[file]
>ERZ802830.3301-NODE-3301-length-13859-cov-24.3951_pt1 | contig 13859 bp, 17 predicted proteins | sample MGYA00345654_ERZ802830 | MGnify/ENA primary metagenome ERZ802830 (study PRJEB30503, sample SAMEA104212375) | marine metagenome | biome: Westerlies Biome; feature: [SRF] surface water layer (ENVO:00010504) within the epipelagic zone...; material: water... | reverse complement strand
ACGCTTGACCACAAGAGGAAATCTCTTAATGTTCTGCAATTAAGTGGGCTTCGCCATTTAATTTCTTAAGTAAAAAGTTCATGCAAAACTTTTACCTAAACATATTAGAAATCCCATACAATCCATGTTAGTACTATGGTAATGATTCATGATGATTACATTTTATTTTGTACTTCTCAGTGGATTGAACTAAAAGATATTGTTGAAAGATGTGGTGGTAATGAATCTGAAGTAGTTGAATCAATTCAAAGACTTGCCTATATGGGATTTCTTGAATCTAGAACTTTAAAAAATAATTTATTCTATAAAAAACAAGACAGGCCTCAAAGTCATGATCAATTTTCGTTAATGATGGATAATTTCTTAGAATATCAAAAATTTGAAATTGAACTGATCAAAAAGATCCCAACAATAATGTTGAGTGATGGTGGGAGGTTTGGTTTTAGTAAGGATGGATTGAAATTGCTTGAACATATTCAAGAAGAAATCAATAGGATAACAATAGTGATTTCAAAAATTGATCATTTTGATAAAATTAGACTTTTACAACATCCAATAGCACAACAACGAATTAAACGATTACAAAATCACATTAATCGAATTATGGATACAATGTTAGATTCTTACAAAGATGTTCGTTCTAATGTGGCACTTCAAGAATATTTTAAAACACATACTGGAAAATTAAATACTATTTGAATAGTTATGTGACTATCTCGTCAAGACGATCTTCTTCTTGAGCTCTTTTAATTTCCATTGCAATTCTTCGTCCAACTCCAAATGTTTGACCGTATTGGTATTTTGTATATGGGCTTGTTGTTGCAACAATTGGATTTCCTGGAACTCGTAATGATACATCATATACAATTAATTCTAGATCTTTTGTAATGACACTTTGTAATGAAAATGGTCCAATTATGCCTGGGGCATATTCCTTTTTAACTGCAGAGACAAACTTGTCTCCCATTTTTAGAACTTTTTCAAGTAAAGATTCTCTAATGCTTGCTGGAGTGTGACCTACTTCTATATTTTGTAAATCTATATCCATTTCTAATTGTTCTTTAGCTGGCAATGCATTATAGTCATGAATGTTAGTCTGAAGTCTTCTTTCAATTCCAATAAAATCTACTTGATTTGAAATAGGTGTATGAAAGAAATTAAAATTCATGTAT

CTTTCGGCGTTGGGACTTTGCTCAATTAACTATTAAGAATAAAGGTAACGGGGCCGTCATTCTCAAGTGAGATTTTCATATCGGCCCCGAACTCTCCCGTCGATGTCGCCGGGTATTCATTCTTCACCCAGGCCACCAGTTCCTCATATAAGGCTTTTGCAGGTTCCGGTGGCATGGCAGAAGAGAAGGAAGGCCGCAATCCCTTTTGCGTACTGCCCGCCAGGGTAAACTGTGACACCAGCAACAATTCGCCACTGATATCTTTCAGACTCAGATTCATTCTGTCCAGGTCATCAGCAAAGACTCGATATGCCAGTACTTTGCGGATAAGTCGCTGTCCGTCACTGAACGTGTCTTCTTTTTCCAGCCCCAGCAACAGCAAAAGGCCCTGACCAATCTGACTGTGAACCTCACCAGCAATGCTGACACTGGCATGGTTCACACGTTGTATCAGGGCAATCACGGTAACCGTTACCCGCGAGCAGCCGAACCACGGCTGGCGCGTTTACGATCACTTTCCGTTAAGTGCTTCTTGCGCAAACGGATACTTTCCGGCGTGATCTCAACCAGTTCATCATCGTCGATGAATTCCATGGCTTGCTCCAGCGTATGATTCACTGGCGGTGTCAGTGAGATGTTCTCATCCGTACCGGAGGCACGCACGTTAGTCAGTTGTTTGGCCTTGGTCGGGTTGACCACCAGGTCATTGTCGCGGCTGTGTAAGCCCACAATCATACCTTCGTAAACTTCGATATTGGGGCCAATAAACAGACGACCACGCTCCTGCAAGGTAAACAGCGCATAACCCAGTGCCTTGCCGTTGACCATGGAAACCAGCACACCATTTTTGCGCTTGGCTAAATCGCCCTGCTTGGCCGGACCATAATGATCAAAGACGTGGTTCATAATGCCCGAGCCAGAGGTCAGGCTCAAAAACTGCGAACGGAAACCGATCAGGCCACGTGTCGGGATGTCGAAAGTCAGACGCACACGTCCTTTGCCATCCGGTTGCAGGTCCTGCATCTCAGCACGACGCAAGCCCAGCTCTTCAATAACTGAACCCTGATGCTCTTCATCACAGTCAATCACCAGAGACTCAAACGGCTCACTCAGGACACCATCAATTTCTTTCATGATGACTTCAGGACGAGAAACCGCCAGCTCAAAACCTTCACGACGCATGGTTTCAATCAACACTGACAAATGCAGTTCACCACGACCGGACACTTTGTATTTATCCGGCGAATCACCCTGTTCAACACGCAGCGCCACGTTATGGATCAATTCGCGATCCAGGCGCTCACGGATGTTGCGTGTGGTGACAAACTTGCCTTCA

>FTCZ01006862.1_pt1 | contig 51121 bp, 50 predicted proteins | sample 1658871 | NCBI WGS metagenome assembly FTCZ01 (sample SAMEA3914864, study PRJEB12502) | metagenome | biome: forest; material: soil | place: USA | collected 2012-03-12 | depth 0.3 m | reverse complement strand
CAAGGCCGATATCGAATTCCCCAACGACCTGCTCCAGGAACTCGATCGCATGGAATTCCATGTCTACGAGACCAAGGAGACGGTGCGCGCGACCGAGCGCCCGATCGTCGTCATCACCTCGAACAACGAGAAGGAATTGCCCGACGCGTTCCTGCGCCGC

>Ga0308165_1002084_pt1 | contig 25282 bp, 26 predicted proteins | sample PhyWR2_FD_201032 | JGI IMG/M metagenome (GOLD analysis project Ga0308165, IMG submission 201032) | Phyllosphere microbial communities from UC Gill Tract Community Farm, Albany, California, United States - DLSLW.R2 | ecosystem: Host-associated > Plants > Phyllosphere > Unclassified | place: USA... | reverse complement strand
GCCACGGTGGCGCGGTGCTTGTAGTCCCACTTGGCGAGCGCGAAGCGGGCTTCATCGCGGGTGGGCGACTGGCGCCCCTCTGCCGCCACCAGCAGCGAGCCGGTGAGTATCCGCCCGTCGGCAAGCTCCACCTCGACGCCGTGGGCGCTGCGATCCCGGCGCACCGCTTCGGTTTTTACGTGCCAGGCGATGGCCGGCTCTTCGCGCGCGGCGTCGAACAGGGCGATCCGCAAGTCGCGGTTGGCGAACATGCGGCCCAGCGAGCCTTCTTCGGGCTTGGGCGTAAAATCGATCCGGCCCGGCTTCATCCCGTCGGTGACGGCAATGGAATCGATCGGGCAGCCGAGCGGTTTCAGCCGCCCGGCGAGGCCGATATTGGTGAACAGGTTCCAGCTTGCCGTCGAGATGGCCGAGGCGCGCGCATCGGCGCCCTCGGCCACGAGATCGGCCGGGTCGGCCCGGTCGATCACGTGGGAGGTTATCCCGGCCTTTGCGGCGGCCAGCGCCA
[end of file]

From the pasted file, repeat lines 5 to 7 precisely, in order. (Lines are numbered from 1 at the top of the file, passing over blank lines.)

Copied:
CAAGGCCGATATCGAATTCCCCAACGACCTGCTCCAGGAACTCGATCGCATGGAATTCCATGTCTACGAGACCAAGGAGACGGTGCGCGCGACCGAGCGCCCGATCGTCGTCATCACCTCGAACAACGAGAAGGAATTGCCCGACGCGTTCCTGCGCCGC

>Ga0308165_1002084_pt1 | contig 25282 bp, 26 predicted proteins | sample PhyWR2_FD_201032 | JGI IMG/M metagenome (GOLD analysis project Ga0308165, IMG submission 201032) | Phyllosphere microbial communities from UC Gill Tract Community Farm, Albany, California, United States - DLSLW.R2 | ecosystem: Host-associated > Plants > Phyllosphere > Unclassified | place: USA... | reverse complement strand
GCCACGGTGGCGCGGTGCTTGTAGTCCCACTTGGCGAGCGCGAAGCGGGCTTCATCGCGGGTGGGCGACTGGCGCCCCTCTGCCGCCACCAGCAGCGAGCCGGTGAGTATCCGCCCGTCGGCAAGCTCCACCTCGACGCCGTGGGCGCTGCGATCCCGGCGCACCGCTTCGGTTTTTACGTGCCAGGCGATGGCCGGCTCTTCGCGCGCGGCGTCGAACAGGGCGATCCGCAAGTCGCGGTTGGCGAACATGCGGCCCAGCGAGCCTTCTTCGGGCTTGGGCGTAAAATCGATCCGGCCCGGCTTCATCCCGTCGGTGACGGCAATGGAATCGATCGGGCAGCCGAGCGGTTTCAGCCGCCCGGCGAGGCCGATATTGGTGAACAGGTTCCAGCTTGCCGTCGAGATGGCCGAGGCGCGCGCATCGGCGCCCTCGGCCACGAGATCGGCCGGGTCGGCCCGGTCGATCACGTGGGAGGTTATCCCGGCCTTTGCGGCGGCCAGCGCCA